T.C. Williams History
T.C. Williams High School initially opened its doors in 1965, and graduated its first class in June 1967. At the time, it was one of three public high schools along with George Washington High School and Francis C. Hammond High School. Parker-Gray High School, which served Black high school students from 1950 onward, had begun to phase out grades in the early 1960s. By 1964, its students had been integrated into other schools.
In order to build T.C. Williams High School in the 1960s, land was acquired by eminent domain from the community of African Americans who owned the houses on and near the current Parker-Gray Memorial Field.
Oral Histories from the City Archives
Maydell Casey Belk (Page 12, 29 homes taken by eminent domain)
Julia Bradby (Page 19, describes property adjacent to T.C. Williams)
Elizabeth Douglas (Page 29, Macedonia area adjacent to T.C. Williams)
Lucian Johnson (Page 6, fight to preserve land around T.C. Williams)
Charles McKnight (Pages 21-24, African Americans were bussed to Manassas--past six white schools)
Dorothy Hall Smith and Barbara Ashby Gordon (Pages 10/11, discussion on the ride to Manassas to school and how fortunate African American students felt when they could attend school in Washington)
Louisa Smucker (Pages 6-11, White family who lived on a farm/plantation on Quaker Lane near the current T.C. Williams high School whose relatives sold George Washington's Mount Vernon estate to its current owners, the Ladies Association)
The new High School was named after former ACPS superintendent Thomas Chambliss Williams (mid-1930s - 1963), a supporter of perpetuating segregation, and a man who did everything possible to slow down the process of integration in Alexandria.
- Minutes of Alexandria City School Board Meeting -- February 14, 1962 (PDF)
- Minutes of Alexandria City School Board Meeting -- January 10, 1962 (PDF)
In 1971, the city consolidated all high school students into T.C. Williams, so that the school became Alexandria’s only public senior high school serving 11th and 12th graders. The city’s freshmen and sophomores attended Francis C. Hammond High School and George Washington High School. Although T.C. Williams and George Washington were already integrated in 1971, Hammond was nearly all white, while the city was about one-fifth black. The story of Alexandria’s struggle to desegregate its schools is immortalized in the Disney movie, “Remember the Titans” (2000), about the high school’s football team who went on to win the state football championship in 1971.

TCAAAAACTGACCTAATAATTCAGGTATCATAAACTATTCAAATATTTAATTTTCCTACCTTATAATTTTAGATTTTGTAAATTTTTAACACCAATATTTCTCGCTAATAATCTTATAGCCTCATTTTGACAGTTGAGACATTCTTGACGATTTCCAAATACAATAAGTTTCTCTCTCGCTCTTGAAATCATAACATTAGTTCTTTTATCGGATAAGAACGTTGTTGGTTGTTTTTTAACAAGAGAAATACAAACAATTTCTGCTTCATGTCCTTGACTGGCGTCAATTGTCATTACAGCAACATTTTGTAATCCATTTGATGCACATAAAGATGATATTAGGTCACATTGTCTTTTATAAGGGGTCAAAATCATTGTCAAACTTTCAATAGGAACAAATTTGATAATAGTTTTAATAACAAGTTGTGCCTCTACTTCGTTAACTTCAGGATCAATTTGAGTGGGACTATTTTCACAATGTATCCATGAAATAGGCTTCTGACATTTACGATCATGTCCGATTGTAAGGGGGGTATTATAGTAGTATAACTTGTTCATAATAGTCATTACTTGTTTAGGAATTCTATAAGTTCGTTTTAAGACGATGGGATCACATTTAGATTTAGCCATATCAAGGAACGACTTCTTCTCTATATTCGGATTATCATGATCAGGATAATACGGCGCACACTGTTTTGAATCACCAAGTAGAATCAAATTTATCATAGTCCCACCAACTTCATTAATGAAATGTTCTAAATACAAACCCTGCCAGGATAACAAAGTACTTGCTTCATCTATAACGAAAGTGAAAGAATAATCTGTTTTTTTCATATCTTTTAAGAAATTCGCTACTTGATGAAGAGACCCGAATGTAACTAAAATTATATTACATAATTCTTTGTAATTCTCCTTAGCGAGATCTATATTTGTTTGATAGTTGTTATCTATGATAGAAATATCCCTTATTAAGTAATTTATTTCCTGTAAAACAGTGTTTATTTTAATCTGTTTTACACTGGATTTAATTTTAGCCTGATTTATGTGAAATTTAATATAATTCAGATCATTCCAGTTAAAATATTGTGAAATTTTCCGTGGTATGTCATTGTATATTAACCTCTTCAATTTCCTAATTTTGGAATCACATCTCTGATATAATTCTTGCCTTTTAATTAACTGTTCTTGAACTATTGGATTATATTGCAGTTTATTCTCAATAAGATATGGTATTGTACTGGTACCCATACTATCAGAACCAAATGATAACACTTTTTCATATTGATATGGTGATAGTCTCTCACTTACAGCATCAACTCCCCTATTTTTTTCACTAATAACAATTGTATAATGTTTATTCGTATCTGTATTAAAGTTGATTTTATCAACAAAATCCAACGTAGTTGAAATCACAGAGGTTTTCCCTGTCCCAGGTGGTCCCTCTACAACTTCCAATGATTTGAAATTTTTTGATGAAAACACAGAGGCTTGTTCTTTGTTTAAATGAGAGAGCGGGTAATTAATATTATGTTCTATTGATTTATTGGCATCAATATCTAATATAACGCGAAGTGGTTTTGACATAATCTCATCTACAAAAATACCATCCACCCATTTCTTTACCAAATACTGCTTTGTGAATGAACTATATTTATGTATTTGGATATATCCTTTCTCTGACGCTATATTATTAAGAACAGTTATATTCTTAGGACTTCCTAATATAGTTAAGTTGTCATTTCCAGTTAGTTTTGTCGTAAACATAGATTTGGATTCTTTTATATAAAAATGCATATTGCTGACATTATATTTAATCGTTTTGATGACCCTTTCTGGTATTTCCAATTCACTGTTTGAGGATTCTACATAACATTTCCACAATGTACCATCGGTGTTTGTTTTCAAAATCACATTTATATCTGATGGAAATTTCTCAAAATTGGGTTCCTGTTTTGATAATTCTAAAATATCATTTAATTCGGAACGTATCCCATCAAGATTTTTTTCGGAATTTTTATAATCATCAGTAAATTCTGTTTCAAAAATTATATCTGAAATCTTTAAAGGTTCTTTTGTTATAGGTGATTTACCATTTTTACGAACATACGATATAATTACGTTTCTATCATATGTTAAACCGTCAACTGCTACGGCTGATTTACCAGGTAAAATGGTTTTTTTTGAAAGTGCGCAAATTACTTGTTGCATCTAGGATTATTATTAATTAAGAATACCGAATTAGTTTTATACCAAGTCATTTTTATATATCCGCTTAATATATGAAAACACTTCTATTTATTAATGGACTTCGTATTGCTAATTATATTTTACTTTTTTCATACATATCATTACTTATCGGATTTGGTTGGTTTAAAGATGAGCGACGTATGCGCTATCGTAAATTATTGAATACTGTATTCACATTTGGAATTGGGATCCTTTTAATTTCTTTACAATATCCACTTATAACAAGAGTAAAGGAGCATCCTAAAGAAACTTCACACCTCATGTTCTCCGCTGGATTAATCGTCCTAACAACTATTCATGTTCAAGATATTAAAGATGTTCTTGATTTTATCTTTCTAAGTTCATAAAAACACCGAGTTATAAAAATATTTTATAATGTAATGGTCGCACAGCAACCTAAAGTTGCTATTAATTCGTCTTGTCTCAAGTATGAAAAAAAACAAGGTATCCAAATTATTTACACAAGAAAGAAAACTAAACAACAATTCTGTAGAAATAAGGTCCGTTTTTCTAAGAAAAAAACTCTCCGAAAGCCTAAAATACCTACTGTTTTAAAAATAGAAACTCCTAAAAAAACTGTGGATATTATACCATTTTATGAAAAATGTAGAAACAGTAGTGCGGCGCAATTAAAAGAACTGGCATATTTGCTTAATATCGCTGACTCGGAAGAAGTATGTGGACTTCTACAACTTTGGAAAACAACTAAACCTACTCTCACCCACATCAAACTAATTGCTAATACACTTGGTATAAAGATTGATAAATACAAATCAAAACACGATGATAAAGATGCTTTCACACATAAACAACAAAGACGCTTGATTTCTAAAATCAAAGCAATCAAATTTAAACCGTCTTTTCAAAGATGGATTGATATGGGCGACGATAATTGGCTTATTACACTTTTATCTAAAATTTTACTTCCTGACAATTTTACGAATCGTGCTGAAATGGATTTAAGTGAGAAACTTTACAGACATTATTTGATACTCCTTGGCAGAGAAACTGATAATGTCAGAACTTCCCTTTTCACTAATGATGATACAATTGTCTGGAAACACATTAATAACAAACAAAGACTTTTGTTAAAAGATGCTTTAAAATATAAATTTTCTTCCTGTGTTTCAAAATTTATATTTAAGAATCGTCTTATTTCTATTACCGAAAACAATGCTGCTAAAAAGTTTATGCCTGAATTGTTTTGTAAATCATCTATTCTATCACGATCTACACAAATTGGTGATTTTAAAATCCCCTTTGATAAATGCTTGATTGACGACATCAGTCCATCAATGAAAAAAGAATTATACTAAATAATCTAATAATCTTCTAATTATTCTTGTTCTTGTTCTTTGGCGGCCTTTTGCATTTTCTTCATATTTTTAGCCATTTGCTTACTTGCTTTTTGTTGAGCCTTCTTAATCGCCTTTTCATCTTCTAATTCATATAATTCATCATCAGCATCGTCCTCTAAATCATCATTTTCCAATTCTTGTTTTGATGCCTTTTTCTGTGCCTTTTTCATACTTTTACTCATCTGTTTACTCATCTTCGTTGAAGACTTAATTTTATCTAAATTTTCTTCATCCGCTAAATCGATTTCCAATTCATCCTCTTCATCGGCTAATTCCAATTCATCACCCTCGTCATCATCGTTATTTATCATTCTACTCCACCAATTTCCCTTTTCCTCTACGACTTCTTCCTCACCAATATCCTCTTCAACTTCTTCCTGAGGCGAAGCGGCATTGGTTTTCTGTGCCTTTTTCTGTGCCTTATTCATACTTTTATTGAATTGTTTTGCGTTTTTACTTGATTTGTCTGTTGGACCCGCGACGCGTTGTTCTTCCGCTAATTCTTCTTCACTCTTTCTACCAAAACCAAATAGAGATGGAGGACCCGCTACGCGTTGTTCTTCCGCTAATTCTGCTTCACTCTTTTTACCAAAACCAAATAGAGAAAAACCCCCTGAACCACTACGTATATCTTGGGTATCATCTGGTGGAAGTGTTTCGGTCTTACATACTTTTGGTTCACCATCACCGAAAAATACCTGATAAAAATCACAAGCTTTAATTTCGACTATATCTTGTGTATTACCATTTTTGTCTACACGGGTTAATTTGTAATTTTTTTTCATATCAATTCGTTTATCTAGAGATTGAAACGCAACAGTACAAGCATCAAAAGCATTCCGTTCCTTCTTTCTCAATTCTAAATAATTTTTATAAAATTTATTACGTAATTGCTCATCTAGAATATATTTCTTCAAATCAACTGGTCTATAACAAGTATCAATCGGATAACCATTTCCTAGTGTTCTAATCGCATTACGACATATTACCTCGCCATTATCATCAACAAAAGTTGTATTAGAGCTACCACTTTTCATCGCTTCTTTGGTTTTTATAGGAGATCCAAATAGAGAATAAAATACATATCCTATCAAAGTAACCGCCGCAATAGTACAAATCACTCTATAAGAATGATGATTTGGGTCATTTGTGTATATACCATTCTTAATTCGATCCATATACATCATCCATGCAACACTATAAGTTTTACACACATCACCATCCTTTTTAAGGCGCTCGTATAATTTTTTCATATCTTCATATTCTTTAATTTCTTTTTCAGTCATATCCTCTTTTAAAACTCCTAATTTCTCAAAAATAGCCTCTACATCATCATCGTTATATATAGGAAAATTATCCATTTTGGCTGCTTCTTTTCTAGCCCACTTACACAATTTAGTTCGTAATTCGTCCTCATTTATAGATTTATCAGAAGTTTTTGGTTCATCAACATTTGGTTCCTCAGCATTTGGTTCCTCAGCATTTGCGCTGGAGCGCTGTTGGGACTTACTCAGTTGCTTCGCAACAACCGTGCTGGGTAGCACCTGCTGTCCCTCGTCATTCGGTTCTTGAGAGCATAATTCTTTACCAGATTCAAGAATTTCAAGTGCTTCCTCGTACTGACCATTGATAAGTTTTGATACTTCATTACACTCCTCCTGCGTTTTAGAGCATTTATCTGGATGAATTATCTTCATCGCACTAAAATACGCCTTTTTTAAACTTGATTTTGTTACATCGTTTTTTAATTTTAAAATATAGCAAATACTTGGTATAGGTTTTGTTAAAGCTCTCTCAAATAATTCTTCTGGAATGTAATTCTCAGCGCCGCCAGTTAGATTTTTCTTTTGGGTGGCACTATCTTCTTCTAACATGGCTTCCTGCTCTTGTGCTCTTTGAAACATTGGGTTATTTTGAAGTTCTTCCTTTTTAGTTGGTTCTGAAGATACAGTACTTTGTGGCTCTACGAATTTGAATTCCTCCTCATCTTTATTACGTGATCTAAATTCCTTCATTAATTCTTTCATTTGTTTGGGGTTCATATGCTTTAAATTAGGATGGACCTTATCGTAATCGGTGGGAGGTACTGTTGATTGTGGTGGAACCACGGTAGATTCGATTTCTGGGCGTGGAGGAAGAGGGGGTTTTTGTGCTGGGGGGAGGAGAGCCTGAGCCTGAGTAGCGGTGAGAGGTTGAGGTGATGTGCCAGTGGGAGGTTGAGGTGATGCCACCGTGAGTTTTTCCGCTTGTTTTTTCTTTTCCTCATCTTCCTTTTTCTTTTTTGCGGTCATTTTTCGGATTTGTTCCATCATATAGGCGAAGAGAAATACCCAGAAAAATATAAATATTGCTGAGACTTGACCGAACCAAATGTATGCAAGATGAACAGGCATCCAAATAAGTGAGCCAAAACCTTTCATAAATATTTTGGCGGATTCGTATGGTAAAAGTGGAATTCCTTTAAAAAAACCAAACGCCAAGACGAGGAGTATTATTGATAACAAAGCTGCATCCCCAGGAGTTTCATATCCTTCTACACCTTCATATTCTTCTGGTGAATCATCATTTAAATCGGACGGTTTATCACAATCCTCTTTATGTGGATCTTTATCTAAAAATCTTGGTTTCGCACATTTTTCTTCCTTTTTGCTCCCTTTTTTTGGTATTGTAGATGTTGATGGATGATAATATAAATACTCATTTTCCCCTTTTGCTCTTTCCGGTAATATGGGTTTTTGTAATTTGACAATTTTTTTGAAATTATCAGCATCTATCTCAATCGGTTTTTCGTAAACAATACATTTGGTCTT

In 1974, three years following the city’s high school consolidation, Superintendent John Albohm, who had worked with the School Board to achieve desegregation, announced; “This year, we have finally reorganized our elementary schools and, in a broad sense, have completed the desegregation of our school system kindergarten through grade 12”.
T.C. Williams High School’s current building opened in 2008 on the same site as the original 1965 building. The gym was named after Gerry Bertier — a member of the Titans’ 1971 state championship football team — who was paralyzed in a car crash. The basketball court was named in honor of Earl Lloyd, who attended Parker-Gray High School and was the first African-American to play in the NBA. The football stadium is named Parker-Gray Stadium in deference to the former pre-segregation high school.
T.C. Williams High School Today
The TODAY Show: ’Remember The Titans’ School Marks 65 Years Since Milestone Education Ruling
Today, T.C. Williams is internationally recognized, diverse, and situated at the heart of Alexandria’s education system. It is a comprehensive high school with a current enrollment of approximately 4,000 students in grades 9-12. The mission of T.C. Williams High School is to develop lifelong learning and inspire civic responsibility by ensuring that every student is equipped with the educational resources needed to succeed.